Taxation of Interest Income from NRE and FCNR Deposits for UK Residents

NRE and FCNR get tax credit even without paying taxes in India

  1. Double Taxation Avoidance Agreement (DTAA) provides for credit to be given for tax `spared` (i.e. not paid) in India under the provisions of Indian law set out in Article 24 (4)
  • This tax ‘spared’ relief is restricted to a period of 10 years from first exercised – Article 24 (5)
  • Credit for `tax spared’ is limited to the amount of tax which would otherwise have been paid under the terms of the agreement. As per UK India DTAA interest can be taxed maximum @ 15% Article 12 (2). Thus, relief restricted to 15%.
  • DTAA does not mention any certification requirements.
  • Income under sections of Indian Income Tax Act 1961 is mentioned in DTAA:
SectionsType of Income
10(4)Non-Resident (External) Account
10(15) (iv)FCNR Deposits
Other sectionsNot relevant for present scenario


NRE and FCNR Deposits will get a Foreign Tax Credit Relief for tax which would have been paid in India if NRE/FCNR interest was taxable . This relief is restricted to 15% of gross interest.


  1. Double Taxation Relief Manual DT9553
  2. International Manual INTM161270
  3. UK India DTAA Agreement – Synthesized text
  4. Source of Indian Income Tax text
  5. Institute of Chartered Accountants of India – Taxation of Non-residents 2018 version.


  1. Prior to 1st April 2020 dividends distributed in India were subject to Dividend Distribution tax (DDT). Indian residents did not need to pay tax on dividends, but non-residents were at a disadvantage as they could not get credit for DDT.

Now DDT has been abolished, dividend will be taxable in the hands of the shareholders.

2. Interest on Fixed Deposits – interest arises and is taxable each year as it is credited. see Example 2 on SAIM2440

3. Interest Certificate – Your bank can easily provide this certificate for individual tax years. It will make tax computations much easier.

6 thoughts on “Taxation of Interest Income from NRE and FCNR Deposits for UK Residents”

  1. Hello, Does this mean if NRE fixed deposit in India where we don’t pay any tax, we can still claim 15% tax relief in UK if NRE fixed deposit is less than 10 years? Thanks


  2. This is not completely accurate. For instance one need to consider INR to GBP depreciation as the money you finally remit back to UK may be much less than anticipated hence this should be treated as an investment account which should be addressed by means of capital gain tax in UK. It is not justifiable to apply yearly tax on an investment account and if we might not get the same principal money back in UK (due to exchange rate fluctuation similar to fund prices) as initially deposited as currently mistreated in the UK tax assessment. Please consider this use case :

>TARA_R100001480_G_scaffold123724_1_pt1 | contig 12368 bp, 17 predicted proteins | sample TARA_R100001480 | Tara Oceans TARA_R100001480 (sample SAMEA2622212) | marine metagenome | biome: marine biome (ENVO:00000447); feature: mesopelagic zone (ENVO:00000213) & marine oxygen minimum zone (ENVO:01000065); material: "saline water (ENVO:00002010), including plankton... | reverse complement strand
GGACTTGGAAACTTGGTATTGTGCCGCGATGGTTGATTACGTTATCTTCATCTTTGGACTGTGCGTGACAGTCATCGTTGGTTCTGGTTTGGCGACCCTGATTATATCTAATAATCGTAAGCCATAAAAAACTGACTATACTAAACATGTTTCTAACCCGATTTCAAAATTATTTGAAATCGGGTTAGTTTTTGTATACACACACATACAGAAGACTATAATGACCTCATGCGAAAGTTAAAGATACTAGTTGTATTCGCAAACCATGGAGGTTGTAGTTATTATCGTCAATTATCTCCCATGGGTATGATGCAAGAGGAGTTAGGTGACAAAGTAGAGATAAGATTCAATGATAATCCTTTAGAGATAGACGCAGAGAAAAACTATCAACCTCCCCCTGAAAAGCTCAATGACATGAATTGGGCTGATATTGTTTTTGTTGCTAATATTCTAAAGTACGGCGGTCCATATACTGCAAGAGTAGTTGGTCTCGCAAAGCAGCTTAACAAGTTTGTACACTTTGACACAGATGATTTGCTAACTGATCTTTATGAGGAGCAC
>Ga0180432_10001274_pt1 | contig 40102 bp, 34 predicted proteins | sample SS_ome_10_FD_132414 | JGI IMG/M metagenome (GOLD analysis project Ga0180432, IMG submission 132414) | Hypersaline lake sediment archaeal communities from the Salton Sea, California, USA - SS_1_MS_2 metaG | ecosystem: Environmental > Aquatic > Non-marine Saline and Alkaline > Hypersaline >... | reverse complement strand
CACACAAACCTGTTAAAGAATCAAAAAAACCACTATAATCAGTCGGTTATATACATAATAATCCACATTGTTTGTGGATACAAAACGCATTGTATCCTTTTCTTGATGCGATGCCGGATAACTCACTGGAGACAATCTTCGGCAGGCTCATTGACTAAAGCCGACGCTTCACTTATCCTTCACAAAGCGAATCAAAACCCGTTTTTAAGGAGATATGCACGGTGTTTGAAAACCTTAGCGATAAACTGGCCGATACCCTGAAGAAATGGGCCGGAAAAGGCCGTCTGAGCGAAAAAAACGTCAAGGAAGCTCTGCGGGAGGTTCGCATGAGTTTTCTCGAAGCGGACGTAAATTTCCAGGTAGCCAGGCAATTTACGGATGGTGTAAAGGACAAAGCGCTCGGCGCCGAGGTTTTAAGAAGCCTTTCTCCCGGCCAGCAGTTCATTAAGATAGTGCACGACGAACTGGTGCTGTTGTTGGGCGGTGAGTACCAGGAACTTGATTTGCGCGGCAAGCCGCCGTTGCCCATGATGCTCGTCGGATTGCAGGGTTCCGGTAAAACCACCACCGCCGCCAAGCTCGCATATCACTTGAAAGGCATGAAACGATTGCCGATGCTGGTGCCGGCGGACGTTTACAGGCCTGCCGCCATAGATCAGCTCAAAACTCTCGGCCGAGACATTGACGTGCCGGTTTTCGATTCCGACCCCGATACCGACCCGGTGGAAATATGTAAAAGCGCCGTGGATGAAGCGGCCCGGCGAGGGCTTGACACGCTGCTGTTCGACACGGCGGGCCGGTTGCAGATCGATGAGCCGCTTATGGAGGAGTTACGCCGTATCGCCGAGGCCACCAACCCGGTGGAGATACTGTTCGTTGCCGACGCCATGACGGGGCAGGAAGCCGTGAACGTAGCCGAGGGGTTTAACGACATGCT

I transfer 10K UK pounds to India which gives me 1000000 INR exchange rate 1:100, I deposit in NRE fixed Deposit Account for 3 years , I make let’s say interest of 70K INR every year. I decide to repatriate money after 3 years , lets say at the time exchange rate is 110 , that will return me 9K UK pounds of my principal + Indian INR interest converted to UK Pounds 1909 =10909 Uk Pounds, where as UK tax would have been charged on the basis 10K + 1909 = 11909 Uk Pounds and would not consider my loss due to INR depreciation. I did like to hear your thoughts.


      1. I think we are generalising the clause in all the cases. To be honest this is a bit stupid. If the % interest accrued on the account is less than the % of currency depreciation then there are no real gains and would result in HMRC to apply taxation on losses which would not make any sense. Whoever is working with HMRC advisors is not providing enough inputs to correct this perception.

        NRE is not a “true” Foreign currency account but account where the amount is kept in Indian Rupees post transfer from the UK. The account allows to repatriate funds to UK back in Pound sterling if required but the current exchange rate on the day applies The money can not be deposited in the NRE account from India. The only reason to transfer money to NRE would be for “family maintenance/Travel” or for investment. The maintenance/personal expenditure is exempt from the tax as part of HMRC Manual CG78300 so that leaves only the “Investment” as primary reason to keep money in the account , as such it should not be treated as saving account of some kind but an investment account which truly it is therefore should fall under CGT criteria and allowance as it would make sense to work with Net value upon maturity and perhaps remittance.

        The tax on CGT is 20% ? after the personal allowance of 12200 per year , this can be further addressed with 15% maximum rate as part of DTA between India and UK.

        BTW i am not an accountant but this does not make sense to me. The only purpose of keeping money in NRE deposit is “Investment”, it is NOT a saving account in foreign currency.


  3. BTW, NRE account and NRE Fixed deposit are two separate accounts linked to 1 customer Id. NRE account is largely used for maintenance and travel where as NRE Fixed deposit is a long term investment.


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